Fall is an ideal time to plant. In many ways, it is better than spring
The soil is easier to work. Fall rains soften the soil without making it soggy or sticky.
There is less transplant shock. The air is cooler so plants don't need as much water. The soil is warmer so roots grow faster to establish the plant.
The plants grow better the first year. They have several months to get established before growth begins so roots can supply plenty of water and nutrients for good growth.
Deciduous plants show their fall colors. Even plants of the same species have slightly different colored leaves. Fall is the time to pick your favorite color.
Some plants bloom in the fall and winter. Mums and anemones bloom in the fall. Camellias, heathers and fragrant daphnes bloom in the winter. Flowering kale and cabbage are the most colorful in cold weather. Pansies may bloom all year in a sheltered place.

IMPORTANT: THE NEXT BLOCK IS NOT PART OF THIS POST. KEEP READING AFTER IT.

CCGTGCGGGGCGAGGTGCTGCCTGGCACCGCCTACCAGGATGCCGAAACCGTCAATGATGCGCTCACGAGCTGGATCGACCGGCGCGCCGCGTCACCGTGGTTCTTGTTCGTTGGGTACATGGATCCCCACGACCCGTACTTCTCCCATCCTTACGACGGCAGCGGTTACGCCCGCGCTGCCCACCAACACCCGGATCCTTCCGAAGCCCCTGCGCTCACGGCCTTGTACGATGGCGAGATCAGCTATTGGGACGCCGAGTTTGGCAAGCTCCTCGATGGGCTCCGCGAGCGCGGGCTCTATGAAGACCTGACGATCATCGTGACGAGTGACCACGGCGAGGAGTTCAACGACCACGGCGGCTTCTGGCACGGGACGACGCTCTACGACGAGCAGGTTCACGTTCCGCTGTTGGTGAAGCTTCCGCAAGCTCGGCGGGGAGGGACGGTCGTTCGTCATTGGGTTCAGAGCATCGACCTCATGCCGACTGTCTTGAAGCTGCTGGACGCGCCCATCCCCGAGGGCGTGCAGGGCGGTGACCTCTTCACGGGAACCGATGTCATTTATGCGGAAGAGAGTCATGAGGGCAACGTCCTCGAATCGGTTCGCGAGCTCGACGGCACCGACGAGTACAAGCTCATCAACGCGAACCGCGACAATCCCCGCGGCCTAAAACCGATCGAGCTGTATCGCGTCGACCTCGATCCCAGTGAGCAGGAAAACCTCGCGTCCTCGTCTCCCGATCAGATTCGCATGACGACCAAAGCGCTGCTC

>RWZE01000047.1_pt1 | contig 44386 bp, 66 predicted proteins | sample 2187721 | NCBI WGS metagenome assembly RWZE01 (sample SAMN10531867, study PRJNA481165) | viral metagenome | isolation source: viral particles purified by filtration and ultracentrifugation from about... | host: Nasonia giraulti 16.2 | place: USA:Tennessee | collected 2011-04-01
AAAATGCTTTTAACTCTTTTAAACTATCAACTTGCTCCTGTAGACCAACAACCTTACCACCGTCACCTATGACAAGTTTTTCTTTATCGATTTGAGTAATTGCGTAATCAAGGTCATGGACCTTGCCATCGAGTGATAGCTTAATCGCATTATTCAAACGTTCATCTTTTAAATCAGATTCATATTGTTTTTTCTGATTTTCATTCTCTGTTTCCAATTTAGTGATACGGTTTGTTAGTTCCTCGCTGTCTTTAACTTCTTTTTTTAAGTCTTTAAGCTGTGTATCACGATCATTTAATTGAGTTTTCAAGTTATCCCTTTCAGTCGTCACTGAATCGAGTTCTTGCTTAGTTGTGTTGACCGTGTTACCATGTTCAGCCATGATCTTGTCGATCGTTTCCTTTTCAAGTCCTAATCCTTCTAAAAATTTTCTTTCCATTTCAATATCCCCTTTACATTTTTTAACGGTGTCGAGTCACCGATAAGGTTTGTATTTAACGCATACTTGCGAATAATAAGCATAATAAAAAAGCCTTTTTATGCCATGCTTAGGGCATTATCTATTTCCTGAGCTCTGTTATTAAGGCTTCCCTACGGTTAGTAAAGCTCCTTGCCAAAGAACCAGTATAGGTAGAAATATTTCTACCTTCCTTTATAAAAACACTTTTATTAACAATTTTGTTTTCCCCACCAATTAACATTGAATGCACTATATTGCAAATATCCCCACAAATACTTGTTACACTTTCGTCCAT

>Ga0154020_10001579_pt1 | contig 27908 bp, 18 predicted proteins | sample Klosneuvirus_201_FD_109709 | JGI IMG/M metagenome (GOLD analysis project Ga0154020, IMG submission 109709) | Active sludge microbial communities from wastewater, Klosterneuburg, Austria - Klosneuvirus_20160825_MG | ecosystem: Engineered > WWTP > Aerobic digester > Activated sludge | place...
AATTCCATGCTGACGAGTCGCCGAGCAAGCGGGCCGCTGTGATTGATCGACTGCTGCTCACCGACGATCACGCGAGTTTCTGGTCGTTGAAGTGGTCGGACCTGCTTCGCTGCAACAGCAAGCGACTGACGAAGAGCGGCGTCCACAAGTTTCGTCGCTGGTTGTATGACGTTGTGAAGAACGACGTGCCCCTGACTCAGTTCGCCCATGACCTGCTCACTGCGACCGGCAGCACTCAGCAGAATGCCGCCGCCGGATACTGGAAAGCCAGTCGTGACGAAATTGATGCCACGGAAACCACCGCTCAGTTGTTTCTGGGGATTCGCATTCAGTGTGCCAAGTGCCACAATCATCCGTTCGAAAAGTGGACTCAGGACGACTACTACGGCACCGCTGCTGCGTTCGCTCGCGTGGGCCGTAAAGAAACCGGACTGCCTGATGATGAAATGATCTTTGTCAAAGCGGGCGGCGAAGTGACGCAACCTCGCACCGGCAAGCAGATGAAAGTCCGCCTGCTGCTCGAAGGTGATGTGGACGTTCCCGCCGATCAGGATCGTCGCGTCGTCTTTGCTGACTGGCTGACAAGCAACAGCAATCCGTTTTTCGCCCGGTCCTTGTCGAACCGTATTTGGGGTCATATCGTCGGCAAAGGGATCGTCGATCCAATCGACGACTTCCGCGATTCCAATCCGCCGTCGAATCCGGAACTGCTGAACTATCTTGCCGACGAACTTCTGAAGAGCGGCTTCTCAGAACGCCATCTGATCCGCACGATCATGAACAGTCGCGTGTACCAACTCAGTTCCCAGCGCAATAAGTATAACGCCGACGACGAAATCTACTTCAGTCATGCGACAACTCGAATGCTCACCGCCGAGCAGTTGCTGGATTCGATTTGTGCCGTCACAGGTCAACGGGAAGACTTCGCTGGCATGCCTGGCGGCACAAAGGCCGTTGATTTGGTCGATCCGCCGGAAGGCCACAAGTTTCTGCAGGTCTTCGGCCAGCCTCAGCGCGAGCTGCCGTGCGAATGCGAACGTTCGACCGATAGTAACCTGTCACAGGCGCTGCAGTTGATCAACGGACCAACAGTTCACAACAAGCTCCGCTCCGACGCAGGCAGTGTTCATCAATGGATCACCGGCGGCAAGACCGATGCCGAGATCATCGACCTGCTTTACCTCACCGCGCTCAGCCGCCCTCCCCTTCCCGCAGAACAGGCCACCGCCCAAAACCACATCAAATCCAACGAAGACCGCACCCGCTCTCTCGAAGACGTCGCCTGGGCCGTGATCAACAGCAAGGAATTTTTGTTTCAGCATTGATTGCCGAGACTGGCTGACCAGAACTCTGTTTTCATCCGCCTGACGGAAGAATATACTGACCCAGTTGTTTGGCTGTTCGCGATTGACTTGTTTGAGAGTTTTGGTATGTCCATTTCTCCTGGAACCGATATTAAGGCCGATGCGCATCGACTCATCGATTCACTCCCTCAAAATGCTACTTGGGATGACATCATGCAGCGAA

Grass seed is easier to grow in the fall. The warm soil gets grass off to a fast start. Cool, rainy weather keeps it growing with less care.
Spring flowering bulbs must be planted in the fall. Crocus, daffodil, hyacinth, tulip and other bulbs are only available in the fall. Irises, lilies and other perennials are less expensive when planted as bulbs in the fall.
The only drawbacks to fall planting are that nurseries don't stock as many plants and early cold weather can harm newly planted plants, so start early and mulch with compost or barkdust. Evergreens should be planted before mid-October. Deciduous plants can be planted anytime the ground is workable.
Common and Scientific Names of Trees, Shrubs, Vines & Perennials
Perennials by Flower Season and Height
Perennials in Alphabetical Order
Shrubs by Flower Season and Height
Shrubs in Alphabetical Order
Tree Color by Season and Height
Trees in Alphabetical Order
Vine Color by Season and Height
Vines in Alphabetical Order